Sunday, December 4, 2011

Life Sentence

These few days since Hudson’s birthday have been harder than I expected. I thought once the actual day was over, the increasing heaviness I’d felt as the week went on would start to dissipate. And it did somewhat. Until the weekend began. A weekend full of fun family holiday activities, activities I avoided like the plague last year but have been bound and determined to at least try to enjoy this year.

On Friday night, my dad and I took Jackson to Zoo Lights at the National Zoo. Well, we didn’t really go for Jackson’s sake—he’s a bit too young to really get much out of it except some visual stimulation, but we wanted to see it ourselves. If you are not from DC, you can still probably imagine what Zoo Lights is. The whole zoo is lit up with Christmas lights—trees, animated light shows set to music, animal displays done in lights. There is a little iceless skating rink (don’t ask—I don’t really understand it myself, but little kids were basically out there on ice skates with plastic blades on a very slick plastic rink) and a choo-choo train that you can ride through parts of the zoo that are roped off to the general public. I remember last year feeling overwhelmingly sad seeing friends post about their trips to Zoo Lights—it was one among hundreds and hundreds of things that we should have been doing with our girl, too. I’ve written before about how I’d realized very quickly that having another baby had done little to take the sting off of thinking about all the things Hudson should be doing now—I think the specific example I gave was how I still cringed when I walked past the aisle full of all the toddler baby food Hudson would have been eating then. Well, as you can imagine, Zoo Lights was full of kids—lots and lots of toddlers and older kids, too, and even if it had been totally empty, I would still have been overwhelmed with the sense of how much Hudson should be there, how much she would have loved it. At one point, Jackson got hungry, and we sat for a while on a bench in front of a group of trees lit up by lights that were animated to the tune of “Jingle Bell Rock.” Right at that time, a huge group of school kids walked by and when the song got to the chorus, they all spontaneously started singing it together: “What a bright time, it’s the right time to rock the night away. Jingle bell time, it’s a swell time to go riding in a one-horse sleigh.” Several of the young girls were holding hands and swinging their arms to the beat. All of the children were smiling ear-to-ear as they bounced along singing, full of joy and bright holiday spirit. I started to cry. It hit me, yet again, that Hudson is gone forever. That she will never get to go on a trip to Zoo Lights or hold hands with little girlfriends or smile and sing at the top of her lungs as she looks forward to getting out of school for the holiday break and seeing what Santa brought her. I said out loud, more to myself than to my dad, “This is a life sentence.”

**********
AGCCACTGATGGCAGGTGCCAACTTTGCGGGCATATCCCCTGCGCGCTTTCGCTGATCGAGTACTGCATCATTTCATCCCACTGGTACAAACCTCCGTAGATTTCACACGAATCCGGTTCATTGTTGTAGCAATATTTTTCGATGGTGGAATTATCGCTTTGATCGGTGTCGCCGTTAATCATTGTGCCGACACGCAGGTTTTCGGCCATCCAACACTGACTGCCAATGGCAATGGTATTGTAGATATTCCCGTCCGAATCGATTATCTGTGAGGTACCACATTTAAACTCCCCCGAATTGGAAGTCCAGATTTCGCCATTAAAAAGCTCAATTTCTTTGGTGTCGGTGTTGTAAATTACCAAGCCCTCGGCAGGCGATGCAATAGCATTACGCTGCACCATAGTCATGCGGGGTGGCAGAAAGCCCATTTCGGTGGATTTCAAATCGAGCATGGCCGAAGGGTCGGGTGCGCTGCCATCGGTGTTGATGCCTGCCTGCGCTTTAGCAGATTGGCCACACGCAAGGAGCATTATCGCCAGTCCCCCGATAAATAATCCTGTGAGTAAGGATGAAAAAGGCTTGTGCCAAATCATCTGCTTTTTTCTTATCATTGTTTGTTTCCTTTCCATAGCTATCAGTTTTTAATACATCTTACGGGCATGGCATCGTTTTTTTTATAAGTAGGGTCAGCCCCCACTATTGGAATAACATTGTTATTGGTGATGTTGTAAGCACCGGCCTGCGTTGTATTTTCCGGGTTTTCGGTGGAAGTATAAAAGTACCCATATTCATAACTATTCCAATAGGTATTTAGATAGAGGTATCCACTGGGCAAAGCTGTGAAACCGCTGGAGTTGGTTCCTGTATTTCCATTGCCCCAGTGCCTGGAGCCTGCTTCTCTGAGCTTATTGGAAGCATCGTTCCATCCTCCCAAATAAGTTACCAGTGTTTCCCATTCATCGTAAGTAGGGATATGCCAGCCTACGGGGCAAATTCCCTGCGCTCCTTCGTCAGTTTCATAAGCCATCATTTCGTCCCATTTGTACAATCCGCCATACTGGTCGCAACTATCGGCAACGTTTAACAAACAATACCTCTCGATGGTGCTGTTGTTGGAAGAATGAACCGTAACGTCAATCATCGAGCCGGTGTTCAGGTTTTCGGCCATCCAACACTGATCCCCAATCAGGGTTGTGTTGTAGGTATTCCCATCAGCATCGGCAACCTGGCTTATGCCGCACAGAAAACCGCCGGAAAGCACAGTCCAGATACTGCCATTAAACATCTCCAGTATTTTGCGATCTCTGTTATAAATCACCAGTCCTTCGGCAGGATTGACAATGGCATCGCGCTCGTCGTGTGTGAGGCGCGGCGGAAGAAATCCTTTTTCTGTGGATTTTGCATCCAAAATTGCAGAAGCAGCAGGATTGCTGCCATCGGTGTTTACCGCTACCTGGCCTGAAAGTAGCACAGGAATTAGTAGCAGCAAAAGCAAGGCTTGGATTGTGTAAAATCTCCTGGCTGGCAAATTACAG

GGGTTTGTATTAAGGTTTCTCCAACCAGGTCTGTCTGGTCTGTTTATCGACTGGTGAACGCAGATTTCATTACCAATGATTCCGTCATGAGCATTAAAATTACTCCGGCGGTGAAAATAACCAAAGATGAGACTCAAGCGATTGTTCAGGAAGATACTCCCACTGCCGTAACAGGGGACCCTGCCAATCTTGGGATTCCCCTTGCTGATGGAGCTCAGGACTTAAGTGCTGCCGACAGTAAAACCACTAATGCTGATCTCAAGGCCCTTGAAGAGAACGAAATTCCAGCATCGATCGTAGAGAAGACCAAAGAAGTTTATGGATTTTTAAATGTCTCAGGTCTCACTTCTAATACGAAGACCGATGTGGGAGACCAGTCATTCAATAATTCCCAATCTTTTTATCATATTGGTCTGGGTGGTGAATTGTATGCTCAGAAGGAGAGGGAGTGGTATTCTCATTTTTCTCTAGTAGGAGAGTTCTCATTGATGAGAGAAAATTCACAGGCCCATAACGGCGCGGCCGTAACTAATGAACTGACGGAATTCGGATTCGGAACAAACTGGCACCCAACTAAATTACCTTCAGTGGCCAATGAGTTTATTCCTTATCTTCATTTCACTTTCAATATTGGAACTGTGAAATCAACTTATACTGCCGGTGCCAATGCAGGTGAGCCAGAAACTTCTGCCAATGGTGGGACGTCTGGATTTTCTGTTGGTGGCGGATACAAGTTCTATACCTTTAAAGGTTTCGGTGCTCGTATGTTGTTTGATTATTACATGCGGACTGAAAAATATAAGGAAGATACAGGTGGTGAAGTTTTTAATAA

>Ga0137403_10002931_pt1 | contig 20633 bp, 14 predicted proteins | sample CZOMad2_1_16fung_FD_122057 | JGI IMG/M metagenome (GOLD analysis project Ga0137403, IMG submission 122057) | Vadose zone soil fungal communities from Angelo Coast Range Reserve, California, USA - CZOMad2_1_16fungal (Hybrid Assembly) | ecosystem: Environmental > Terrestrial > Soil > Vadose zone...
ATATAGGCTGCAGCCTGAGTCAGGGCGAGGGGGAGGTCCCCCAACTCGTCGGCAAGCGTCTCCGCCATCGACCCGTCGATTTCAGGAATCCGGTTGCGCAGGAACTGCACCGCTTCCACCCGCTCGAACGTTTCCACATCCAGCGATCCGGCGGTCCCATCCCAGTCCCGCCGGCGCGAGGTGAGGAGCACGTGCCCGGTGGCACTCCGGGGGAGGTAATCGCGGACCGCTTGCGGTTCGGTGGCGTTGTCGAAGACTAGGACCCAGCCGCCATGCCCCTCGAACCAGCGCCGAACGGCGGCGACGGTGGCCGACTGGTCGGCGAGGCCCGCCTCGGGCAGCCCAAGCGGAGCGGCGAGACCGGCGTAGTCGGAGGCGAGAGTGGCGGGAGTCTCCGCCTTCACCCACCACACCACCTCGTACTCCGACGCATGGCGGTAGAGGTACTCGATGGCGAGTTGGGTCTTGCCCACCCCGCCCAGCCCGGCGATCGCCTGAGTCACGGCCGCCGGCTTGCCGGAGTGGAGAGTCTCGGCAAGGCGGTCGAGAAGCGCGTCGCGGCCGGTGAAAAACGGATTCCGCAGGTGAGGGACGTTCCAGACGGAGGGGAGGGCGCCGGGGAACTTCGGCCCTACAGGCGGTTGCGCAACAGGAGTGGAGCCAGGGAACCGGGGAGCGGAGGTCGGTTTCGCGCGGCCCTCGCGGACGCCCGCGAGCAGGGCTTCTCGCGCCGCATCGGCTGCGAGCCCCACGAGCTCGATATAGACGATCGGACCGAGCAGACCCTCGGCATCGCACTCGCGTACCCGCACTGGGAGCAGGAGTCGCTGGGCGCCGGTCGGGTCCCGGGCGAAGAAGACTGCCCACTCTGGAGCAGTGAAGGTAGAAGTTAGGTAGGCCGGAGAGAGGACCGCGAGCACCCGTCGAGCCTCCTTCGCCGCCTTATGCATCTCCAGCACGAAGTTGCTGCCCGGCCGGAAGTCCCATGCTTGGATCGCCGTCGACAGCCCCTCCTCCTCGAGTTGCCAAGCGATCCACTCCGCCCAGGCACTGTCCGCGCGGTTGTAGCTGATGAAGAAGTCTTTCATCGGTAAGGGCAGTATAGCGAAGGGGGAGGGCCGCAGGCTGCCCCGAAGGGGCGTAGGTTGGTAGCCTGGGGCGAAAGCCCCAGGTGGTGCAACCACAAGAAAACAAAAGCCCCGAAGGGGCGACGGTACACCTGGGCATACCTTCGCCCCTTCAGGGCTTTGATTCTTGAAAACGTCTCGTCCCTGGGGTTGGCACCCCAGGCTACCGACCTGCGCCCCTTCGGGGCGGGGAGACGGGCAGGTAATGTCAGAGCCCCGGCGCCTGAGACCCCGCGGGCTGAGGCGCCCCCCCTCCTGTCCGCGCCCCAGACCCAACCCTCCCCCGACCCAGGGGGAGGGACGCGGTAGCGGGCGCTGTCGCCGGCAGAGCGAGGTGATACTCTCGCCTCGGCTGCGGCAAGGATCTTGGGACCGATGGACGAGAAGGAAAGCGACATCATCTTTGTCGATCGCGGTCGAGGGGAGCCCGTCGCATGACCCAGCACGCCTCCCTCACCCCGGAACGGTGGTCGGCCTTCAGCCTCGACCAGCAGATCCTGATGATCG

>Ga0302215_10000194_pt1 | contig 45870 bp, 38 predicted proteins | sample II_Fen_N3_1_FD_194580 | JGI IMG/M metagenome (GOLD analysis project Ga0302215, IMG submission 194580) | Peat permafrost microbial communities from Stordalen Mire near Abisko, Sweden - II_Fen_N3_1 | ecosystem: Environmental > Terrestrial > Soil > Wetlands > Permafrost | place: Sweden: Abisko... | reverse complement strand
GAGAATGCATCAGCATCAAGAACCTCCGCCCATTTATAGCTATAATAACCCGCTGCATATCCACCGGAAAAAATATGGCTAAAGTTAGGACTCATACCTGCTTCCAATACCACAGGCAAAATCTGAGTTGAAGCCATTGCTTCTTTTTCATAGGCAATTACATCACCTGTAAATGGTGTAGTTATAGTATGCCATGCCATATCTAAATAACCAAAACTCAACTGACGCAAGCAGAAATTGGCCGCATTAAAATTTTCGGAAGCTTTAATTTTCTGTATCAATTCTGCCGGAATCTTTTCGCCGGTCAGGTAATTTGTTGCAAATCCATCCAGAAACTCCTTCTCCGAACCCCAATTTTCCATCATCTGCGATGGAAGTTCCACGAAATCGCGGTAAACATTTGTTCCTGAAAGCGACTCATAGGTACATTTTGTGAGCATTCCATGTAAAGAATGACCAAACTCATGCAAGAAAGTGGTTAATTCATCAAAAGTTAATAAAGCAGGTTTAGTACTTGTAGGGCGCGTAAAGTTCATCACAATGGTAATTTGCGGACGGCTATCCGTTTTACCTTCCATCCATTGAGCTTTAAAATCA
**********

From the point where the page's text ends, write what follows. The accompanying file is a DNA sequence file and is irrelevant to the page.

Then yesterday, we went to a wonderful farm about 45 minutes outside of DC where we could cut down our own Christmas tree. Our amazing photographer, Emily Large, came with us to do Jackson’s 6-month photos while we were out there. It was an absolutely gorgeous day, and after we found our tree, Emily took some really great pictures of Jackson and of us as a family. We were busy acting silly and trying to get Jackson to smile when all of a sudden, I realized how wrong it all was. Somehow, the thought had escaped me until that moment. Even though Emily and I had just been talking about Hudson twenty minutes before, it somehow had not yet occurred to me how absent she was. For an instant, I pictured her right there, standing next to Ed and tugging on his pants to get him to pick her up and swing her around. Right in the middle of our laughing, tears welled up in my eyes, and I felt what I can only describe as a moment of deep shame and guilt. How dare we sit there making googly eyes at Jackson and laughing and enjoying this beautiful afternoon without her? How dare we carry on so as if we weren’t deeply wounded and sad? Thankfully, the moment passed and I was able to enjoy the rest of the trip, but the shadow of that moment has lingered with me the rest of the weekend.